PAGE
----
One effect of that is to subordinate the secured claims by Tutor that he is owed more than $100 million, making him the largest creditor in the case. If Tutor is ultimately declared an insider in a legal sense, he could lose all of his claims and investments in several movie libraries he owns through subsidiaries such has Library Asset Acquisition Corp., TLC and Zelus.
Even before the ruling on Tuesday, Aramid has begun acting on behalf of the trustee, with court approval. Since last November, Aramid has filed about 90 “placeholder” lawsuits against not only Bergstein and Tutor and their many companies, but also against others who got money from the bankrupt movie companies including Bergstein’s mother, Sarah, and various Las Vegas casinos such as Mandalay Bay, which received payments to cover Bergstein’s debts. Each of those companies and individuals will have to prove the bankrupt companies got fair value for the money, or they will be required to pay it back.
Aramid is sorting through more than 800 transactions involving more than 200 bank accounts, dozens of corporate shells and a number of individuals to seek out the money that was moved from the bankrupt companies into accounts where it could not be seized on behalf of creditors.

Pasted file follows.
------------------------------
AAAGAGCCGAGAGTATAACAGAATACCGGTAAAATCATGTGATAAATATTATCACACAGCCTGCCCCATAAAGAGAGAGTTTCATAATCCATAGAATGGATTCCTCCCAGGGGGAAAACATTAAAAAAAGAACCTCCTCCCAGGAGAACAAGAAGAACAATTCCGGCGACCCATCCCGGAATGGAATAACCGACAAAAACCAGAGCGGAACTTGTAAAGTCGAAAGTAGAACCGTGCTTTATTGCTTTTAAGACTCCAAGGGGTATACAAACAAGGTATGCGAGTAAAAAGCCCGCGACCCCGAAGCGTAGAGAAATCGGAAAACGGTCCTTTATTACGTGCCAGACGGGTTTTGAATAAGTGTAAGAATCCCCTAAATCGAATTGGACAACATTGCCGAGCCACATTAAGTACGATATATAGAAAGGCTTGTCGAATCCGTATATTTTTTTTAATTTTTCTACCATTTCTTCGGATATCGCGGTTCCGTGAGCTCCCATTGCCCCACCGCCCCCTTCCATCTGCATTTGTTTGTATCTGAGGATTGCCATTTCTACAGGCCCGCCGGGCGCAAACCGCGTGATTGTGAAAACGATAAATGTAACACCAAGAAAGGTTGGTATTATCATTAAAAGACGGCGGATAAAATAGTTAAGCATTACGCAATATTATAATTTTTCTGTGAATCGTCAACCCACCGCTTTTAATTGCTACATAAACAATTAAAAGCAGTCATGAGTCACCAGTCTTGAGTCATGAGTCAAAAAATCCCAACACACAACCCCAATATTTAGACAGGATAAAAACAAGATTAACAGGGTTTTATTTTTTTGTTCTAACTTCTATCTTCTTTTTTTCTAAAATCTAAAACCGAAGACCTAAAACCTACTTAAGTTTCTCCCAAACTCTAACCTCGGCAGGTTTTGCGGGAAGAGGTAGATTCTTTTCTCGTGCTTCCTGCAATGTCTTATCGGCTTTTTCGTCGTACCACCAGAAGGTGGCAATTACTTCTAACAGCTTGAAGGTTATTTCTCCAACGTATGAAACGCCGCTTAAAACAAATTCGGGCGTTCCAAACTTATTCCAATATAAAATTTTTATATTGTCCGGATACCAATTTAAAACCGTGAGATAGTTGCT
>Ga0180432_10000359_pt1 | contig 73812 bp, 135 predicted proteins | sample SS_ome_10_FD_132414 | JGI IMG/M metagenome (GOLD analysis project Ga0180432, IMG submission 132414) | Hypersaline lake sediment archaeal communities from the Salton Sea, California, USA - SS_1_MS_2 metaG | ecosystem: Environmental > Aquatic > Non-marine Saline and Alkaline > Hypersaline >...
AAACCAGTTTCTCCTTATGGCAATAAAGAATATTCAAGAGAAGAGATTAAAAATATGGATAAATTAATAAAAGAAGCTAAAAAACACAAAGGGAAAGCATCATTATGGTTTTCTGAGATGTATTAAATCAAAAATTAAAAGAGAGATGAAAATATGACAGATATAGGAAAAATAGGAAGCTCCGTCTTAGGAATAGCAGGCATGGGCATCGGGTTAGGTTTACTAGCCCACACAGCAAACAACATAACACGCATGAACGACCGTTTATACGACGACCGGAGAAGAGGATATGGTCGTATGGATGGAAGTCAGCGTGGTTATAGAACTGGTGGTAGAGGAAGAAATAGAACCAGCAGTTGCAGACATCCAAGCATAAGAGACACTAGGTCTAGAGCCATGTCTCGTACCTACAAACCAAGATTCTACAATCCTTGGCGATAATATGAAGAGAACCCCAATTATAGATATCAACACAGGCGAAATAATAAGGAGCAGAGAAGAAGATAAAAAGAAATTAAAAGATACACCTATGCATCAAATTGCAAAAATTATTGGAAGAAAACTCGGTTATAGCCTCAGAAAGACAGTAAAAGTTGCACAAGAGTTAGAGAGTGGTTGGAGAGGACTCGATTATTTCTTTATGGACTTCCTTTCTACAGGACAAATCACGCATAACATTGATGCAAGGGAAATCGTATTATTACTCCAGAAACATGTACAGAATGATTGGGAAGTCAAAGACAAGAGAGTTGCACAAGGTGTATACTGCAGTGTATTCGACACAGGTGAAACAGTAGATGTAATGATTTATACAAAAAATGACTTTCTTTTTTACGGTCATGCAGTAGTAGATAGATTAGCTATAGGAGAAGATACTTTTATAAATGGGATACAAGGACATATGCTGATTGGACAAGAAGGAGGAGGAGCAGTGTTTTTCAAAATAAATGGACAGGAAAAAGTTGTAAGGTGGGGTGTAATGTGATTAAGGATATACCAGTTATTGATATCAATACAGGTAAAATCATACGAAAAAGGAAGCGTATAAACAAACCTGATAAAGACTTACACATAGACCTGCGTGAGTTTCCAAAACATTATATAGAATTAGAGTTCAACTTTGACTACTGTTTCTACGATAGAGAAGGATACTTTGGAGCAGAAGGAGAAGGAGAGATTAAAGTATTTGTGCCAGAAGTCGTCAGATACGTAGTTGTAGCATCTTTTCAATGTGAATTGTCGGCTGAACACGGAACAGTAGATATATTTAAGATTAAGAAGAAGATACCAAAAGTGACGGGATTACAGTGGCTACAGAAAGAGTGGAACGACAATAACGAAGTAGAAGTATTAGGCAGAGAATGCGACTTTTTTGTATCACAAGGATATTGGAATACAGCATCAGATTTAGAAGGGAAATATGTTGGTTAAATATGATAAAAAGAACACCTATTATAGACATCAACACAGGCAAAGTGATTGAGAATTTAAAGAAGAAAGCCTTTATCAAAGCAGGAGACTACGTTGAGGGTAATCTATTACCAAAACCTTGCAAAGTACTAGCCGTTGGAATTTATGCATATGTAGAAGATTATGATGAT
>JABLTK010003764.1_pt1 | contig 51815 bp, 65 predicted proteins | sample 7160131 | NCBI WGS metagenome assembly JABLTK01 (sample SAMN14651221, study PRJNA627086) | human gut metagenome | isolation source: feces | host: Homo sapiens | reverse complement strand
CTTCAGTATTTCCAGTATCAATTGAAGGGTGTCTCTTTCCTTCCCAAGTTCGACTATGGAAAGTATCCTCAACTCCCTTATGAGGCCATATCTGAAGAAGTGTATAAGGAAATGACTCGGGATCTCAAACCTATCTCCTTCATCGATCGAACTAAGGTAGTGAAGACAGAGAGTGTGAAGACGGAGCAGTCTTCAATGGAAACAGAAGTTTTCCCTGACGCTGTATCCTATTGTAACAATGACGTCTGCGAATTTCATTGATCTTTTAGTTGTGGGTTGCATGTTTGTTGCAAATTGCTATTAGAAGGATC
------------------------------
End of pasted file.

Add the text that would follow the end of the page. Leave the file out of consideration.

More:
They are “placeholders” because the statute of limitations was about to run out, so the suits were filed to keep the clock ticking until they can move forward on the road to recovery. Now with Russell’s approval, they will do that and more.
On Feb. 15, Aramid also filed the first in what is expected to be an additional series of lawsuits on behalf of ThinkFilm, the once successful Canadian-American indie distributor that won an Oscar in 2008 for the documentary Taxi To The Darkside. Aramid is seeking the return of $25 million the company believes was improperly taken from ThinkFilm alone.
The ThinkFilm suit against Bergstein and his companies goes into detail about Bergstein and Tutor’s alleged improper behavior throughout the case, which includes allegedly filing false financial documents with the court, backdating documents, providing misleading information about what assets were in the bankrupt companies, withholding computer files and more.
“The proposed settlement is fair and equitable,” Durkin said in his legal filing. “Indeed, it is designed to promote reorganization, settle disputed and dubious claims, and to address the scorched-earth opposition by (Bergstein and Tutor) whose claims likely merit subordination.”
Lawyers representing Bergstein and Tutor did not respond to requests for comment.